I see three problems with the Internet socionics community right now. Two of these problems have to do with type descriptions, and one has to do with testing.
Problems with type descriptions:
1. There are inconsistencies in the descriptions. I can see this when I look at the ILE description. www.socionics.com basically describes the ILE as someone who likes generating ideas and is somewhat absent-minded. The description at www.socionics.us is very similar. However, the descriptions on this site and on www.wikisocion.org describe the ILE as more enterprising and being oriented towards what's interesting and what isn't. I understand that there are going to be different interpretations of the various types. However, these descriptions seem different enough that it could cause confusion in someone trying to identify their type.
2. The logical and intuitive types are described more from a skill-based standpoint, while the other types are described more based on emotions or strictly personality-based characteristics. I suppose that this is okay, but when www.socionics.com describes the ISFp as someone who is "never the best or the worst", I can't help but wonder if this is turning people off. Whether you like the book or not, I think that "Gifts Differing" does a good job of describing the skills of the various MBTI types, so that one isn't left with the feeling that one is, for example, only emotional and there isn't much else to them. The skills and talents of every type should be described. In Gifts Differing, types are described at being good at everything from science to working with machinery to woodworking. If socionics wants to appeal to people, it should take a similar approach. Simply describing someone as emotional, friendly and that's it doesn't cut it.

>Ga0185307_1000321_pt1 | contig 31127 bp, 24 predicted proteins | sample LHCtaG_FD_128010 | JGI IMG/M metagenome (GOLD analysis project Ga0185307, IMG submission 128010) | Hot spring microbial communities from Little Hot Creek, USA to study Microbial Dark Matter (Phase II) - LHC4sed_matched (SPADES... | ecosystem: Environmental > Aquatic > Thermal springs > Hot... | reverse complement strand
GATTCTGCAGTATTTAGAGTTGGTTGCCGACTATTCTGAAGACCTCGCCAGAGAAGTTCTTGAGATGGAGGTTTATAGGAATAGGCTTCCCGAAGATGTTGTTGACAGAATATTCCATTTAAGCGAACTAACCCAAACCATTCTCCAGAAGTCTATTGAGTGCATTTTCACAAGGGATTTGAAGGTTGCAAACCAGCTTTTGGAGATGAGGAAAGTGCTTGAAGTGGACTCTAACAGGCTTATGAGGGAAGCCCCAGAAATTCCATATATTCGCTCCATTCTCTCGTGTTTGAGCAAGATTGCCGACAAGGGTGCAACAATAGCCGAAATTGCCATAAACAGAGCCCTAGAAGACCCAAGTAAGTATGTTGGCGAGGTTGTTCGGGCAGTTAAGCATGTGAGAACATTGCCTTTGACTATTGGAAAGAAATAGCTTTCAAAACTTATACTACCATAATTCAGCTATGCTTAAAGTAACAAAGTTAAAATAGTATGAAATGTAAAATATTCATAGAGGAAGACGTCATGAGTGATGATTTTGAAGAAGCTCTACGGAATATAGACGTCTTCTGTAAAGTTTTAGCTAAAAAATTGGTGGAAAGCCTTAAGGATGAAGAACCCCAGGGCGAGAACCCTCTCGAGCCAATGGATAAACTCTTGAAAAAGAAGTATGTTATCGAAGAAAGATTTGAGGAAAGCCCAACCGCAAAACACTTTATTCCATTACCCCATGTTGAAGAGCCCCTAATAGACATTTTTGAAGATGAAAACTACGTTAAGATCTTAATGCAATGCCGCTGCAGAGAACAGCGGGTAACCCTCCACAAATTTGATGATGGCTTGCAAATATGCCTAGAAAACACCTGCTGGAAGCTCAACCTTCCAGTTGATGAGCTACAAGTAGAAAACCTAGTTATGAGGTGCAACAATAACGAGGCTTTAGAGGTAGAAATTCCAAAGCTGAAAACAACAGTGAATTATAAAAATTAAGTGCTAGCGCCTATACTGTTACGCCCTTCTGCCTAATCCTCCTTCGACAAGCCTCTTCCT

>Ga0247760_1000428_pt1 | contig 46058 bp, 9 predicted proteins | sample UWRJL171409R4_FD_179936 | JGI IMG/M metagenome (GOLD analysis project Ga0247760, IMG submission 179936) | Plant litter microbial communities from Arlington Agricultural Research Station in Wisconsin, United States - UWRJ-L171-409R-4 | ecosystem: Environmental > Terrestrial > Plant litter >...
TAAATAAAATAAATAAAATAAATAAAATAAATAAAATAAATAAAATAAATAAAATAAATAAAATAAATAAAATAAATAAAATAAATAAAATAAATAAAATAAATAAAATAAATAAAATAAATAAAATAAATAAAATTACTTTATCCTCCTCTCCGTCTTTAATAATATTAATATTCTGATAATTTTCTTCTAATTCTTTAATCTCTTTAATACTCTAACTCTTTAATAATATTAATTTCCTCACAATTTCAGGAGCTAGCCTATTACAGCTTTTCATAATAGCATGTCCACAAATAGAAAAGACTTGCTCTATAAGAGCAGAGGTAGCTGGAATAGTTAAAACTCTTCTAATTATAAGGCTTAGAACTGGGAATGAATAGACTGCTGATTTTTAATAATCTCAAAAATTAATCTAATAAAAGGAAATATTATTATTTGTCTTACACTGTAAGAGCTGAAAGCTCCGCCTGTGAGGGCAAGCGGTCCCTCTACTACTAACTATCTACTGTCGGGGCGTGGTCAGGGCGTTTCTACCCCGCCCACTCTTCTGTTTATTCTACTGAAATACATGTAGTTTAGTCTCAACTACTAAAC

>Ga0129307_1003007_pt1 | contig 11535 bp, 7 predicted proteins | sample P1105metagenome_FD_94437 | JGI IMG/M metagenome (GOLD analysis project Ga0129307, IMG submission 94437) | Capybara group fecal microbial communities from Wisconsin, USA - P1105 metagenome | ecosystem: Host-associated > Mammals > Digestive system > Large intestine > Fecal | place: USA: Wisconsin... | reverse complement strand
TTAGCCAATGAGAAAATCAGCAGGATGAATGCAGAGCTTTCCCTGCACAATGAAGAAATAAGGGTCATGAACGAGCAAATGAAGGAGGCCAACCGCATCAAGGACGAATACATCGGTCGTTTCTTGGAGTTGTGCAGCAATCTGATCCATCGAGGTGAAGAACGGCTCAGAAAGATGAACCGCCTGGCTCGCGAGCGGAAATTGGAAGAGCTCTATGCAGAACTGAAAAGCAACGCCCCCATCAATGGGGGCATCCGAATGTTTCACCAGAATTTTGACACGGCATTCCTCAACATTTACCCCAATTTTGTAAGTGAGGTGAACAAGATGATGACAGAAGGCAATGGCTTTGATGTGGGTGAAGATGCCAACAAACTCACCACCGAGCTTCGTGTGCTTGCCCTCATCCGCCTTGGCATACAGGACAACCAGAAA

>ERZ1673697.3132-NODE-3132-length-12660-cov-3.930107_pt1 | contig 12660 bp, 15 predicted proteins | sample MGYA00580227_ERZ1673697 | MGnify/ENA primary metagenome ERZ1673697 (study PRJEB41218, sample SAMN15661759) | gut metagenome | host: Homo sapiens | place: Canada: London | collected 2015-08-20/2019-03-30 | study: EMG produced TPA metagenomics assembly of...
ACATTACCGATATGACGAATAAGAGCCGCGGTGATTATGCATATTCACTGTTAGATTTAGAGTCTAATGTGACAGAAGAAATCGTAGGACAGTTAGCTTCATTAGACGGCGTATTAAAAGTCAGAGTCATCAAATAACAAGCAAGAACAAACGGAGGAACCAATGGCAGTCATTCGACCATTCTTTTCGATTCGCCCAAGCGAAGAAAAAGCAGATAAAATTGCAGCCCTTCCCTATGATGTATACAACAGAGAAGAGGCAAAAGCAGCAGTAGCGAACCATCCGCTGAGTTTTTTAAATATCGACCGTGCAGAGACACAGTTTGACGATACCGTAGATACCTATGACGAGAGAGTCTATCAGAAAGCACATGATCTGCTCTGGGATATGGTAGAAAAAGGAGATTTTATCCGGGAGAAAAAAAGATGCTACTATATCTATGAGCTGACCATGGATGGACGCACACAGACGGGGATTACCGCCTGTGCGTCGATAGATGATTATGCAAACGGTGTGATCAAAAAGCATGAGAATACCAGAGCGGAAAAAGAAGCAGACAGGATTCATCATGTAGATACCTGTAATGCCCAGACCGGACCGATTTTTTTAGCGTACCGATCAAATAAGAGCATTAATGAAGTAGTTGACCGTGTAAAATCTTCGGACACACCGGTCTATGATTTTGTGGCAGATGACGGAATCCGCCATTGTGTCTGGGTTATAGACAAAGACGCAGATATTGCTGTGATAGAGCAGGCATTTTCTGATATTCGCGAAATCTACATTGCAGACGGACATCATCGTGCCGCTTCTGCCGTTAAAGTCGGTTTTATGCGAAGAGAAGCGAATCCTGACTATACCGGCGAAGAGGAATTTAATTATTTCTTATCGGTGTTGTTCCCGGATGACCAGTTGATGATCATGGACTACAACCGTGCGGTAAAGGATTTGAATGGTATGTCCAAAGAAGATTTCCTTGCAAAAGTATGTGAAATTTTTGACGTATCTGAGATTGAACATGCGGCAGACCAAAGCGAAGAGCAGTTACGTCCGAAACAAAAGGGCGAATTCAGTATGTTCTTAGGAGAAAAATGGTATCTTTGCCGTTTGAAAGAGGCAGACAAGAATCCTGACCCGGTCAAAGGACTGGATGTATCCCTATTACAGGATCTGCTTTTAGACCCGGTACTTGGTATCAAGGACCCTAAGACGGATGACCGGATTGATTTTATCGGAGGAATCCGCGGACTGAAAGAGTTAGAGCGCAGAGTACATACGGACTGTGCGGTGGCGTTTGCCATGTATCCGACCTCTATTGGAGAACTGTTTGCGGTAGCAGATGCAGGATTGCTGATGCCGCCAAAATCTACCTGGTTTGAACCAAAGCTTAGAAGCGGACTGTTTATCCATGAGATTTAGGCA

Problems with testing:
There are no good socionics tests out there. I think a good approach would be a test like this: http://www.cognitiveprocesses.com/as...nt/survey.html. The questions would be based on the socionics theory of functions, and the highest scoring function coupled with the next highest scoring compatible function could help someone discover their type.